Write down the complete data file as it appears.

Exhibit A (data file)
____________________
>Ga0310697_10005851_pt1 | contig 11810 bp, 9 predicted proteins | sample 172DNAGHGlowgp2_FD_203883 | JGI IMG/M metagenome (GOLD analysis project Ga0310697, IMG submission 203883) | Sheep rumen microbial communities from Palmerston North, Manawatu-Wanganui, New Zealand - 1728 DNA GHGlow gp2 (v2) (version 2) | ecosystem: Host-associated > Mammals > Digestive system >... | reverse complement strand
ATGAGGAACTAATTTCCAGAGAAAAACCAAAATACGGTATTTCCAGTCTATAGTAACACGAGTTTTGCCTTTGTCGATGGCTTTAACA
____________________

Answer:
>Ga0310697_10005851_pt1 | contig 11810 bp, 9 predicted proteins | sample 172DNAGHGlowgp2_FD_203883 | JGI IMG/M metagenome (GOLD analysis project Ga0310697, IMG submission 203883) | Sheep rumen microbial communities from Palmerston North, Manawatu-Wanganui, New Zealand - 1728 DNA GHGlow gp2 (v2) (version 2) | ecosystem: Host-associated > Mammals > Digestive system >... | reverse complement strand
ATGAGGAACTAATTTCCAGAGAAAAACCAAAATACGGTATTTCCAGTCTATAGTAACACGAGTTTTGCCTTTGTCGATGGCTTTAACA